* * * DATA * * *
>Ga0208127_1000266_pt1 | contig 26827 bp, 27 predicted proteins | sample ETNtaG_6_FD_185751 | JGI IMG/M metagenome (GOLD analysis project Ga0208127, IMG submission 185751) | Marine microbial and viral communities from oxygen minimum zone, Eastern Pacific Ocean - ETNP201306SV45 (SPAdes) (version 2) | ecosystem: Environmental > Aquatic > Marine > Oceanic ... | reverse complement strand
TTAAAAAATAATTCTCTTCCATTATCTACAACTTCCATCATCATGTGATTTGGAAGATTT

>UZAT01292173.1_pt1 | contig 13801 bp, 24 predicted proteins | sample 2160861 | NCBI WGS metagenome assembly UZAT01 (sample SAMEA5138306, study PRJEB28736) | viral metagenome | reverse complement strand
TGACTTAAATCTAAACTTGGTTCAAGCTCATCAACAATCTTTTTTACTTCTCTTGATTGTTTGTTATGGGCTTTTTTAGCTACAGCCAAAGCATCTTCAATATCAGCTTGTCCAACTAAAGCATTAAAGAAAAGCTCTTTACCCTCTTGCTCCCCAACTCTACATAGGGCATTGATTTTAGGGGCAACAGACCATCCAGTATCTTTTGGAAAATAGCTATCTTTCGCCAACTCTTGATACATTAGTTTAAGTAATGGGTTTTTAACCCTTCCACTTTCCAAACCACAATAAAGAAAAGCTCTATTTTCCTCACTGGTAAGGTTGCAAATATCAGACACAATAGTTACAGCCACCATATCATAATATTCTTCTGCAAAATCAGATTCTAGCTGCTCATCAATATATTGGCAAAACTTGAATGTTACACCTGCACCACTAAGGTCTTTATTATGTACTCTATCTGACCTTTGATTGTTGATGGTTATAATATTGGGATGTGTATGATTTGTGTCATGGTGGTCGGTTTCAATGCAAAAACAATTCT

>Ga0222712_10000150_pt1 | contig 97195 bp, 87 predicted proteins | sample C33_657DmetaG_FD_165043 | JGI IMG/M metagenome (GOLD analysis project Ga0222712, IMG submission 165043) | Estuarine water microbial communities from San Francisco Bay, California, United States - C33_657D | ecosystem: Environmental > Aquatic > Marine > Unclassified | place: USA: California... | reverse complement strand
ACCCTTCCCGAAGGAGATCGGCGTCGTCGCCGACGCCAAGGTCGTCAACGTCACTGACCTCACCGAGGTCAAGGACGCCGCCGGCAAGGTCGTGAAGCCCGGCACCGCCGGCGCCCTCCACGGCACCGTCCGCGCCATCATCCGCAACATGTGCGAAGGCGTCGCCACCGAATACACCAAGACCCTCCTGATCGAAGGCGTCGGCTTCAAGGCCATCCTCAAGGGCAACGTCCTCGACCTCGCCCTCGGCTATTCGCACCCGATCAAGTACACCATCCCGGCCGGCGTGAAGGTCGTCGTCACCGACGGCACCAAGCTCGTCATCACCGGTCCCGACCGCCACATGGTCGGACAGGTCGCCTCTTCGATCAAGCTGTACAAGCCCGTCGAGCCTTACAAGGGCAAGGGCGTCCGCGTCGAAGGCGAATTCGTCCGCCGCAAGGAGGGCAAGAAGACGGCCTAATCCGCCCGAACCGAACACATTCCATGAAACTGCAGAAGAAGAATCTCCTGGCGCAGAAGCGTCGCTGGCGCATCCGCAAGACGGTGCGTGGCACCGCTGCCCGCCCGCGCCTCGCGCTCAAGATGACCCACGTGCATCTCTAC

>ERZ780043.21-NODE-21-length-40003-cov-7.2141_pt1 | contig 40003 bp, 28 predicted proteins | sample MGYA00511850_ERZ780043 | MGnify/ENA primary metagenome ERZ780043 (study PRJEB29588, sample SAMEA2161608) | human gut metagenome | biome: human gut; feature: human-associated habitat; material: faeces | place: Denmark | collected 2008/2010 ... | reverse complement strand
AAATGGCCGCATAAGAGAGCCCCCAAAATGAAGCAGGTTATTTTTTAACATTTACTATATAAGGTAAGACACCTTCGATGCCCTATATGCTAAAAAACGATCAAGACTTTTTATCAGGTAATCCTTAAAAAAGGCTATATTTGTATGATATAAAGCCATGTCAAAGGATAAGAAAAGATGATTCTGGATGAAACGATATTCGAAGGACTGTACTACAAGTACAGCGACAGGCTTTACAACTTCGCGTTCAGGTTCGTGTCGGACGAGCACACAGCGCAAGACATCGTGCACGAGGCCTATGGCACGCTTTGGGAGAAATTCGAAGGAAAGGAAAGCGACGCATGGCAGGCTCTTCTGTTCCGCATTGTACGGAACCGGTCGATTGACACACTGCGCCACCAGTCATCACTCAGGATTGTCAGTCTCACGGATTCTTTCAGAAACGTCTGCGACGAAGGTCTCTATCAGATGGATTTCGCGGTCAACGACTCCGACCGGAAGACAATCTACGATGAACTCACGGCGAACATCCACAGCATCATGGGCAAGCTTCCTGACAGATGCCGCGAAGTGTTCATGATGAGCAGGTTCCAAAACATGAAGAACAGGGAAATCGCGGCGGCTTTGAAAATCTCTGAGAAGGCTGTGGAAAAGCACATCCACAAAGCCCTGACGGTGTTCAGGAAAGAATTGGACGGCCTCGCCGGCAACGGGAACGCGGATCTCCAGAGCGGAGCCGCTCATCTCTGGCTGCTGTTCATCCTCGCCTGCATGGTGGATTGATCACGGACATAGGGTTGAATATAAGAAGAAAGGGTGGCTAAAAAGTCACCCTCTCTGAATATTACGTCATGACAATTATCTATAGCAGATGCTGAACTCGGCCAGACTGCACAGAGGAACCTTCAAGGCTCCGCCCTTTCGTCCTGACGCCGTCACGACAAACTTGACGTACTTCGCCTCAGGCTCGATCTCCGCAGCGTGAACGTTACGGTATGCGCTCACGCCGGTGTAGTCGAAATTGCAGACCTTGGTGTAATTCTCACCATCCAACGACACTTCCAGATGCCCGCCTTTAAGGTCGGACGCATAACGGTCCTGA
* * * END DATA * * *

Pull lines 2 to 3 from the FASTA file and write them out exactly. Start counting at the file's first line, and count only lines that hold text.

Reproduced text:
TTAAAAAATAATTCTCTTCCATTATCTACAACTTCCATCATCATGTGATTTGGAAGATTT

>UZAT01292173.1_pt1 | contig 13801 bp, 24 predicted proteins | sample 2160861 | NCBI WGS metagenome assembly UZAT01 (sample SAMEA5138306, study PRJEB28736) | viral metagenome | reverse complement strand